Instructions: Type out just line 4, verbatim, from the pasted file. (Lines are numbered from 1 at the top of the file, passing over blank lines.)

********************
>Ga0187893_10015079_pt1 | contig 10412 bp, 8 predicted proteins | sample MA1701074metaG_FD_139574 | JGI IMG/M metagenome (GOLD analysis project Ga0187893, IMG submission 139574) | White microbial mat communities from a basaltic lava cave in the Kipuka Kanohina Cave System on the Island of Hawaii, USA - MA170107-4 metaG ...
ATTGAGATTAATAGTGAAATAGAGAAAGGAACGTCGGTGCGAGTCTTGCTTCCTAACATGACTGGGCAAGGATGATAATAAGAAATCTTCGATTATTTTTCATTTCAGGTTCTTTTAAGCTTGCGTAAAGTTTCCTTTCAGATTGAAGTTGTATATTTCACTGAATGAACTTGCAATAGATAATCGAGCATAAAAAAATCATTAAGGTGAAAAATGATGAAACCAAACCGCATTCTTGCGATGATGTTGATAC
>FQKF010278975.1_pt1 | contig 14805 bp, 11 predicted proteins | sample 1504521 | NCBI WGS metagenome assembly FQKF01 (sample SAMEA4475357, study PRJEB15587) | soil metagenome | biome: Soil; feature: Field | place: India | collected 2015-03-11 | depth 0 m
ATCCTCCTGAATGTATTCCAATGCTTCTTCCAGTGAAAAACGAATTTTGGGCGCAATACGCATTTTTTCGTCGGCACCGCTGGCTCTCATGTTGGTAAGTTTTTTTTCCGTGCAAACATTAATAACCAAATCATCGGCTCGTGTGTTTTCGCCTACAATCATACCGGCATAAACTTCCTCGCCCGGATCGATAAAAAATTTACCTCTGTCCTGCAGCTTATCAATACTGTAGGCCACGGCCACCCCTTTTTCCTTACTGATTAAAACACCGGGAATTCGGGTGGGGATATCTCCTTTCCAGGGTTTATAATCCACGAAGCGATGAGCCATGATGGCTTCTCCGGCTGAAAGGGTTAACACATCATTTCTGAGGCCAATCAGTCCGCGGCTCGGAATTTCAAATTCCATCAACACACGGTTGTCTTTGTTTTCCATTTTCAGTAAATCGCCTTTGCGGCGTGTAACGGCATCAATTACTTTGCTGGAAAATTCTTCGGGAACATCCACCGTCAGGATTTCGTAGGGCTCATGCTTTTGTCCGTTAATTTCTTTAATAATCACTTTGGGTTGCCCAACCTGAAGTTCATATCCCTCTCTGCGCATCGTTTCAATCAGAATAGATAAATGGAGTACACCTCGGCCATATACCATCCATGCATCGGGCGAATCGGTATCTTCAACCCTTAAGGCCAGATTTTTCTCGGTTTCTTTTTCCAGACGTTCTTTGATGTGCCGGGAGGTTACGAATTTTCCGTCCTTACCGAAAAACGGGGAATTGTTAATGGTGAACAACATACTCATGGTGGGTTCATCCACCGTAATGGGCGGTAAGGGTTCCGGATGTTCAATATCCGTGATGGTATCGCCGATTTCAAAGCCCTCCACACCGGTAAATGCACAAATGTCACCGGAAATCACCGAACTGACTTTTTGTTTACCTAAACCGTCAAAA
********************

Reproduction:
ATCCTCCTGAATGTATTCCAATGCTTCTTCCAGTGAAAAACGAATTTTGGGCGCAATACGCATTTTTTCGTCGGCACCGCTGGCTCTCATGTTGGTAAGTTTTTTTTCCGTGCAAACATTAATAACCAAATCATCGGCTCGTGTGTTTTCGCCTACAATCATACCGGCATAAACTTCCTCGCCCGGATCGATAAAAAATTTACCTCTGTCCTGCAGCTTATCAATACTGTAGGCCACGGCCACCCCTTTTTCCTTACTGATTAAAACACCGGGAATTCGGGTGGGGATATCTCCTTTCCAGGGTTTATAATCCACGAAGCGATGAGCCATGATGGCTTCTCCGGCTGAAAGGGTTAACACATCATTTCTGAGGCCAATCAGTCCGCGGCTCGGAATTTCAAATTCCATCAACACACGGTTGTCTTTGTTTTCCATTTTCAGTAAATCGCCTTTGCGGCGTGTAACGGCATCAATTACTTTGCTGGAAAATTCTTCGGGAACATCCACCGTCAGGATTTCGTAGGGCTCATGCTTTTGTCCGTTAATTTCTTTAATAATCACTTTGGGTTGCCCAACCTGAAGTTCATATCCCTCTCTGCGCATCGTTTCAATCAGAATAGATAAATGGAGTACACCTCGGCCATATACCATCCATGCATCGGGCGAATCGGTATCTTCAACCCTTAAGGCCAGATTTTTCTCGGTTTCTTTTTCCAGACGTTCTTTGATGTGCCGGGAGGTTACGAATTTTCCGTCCTTACCGAAAAACGGGGAATTGTTAATGGTGAACAACATACTCATGGTGGGTTCATCCACCGTAATGGGCGGTAAGGGTTCCGGATGTTCAATATCCGTGATGGTATCGCCGATTTCAAAGCCCTCCACACCGGTAAATGCACAAATGTCACCGGAAATCACCGAACTGACTTTTTGTTTACCTAAACCGTCAAAA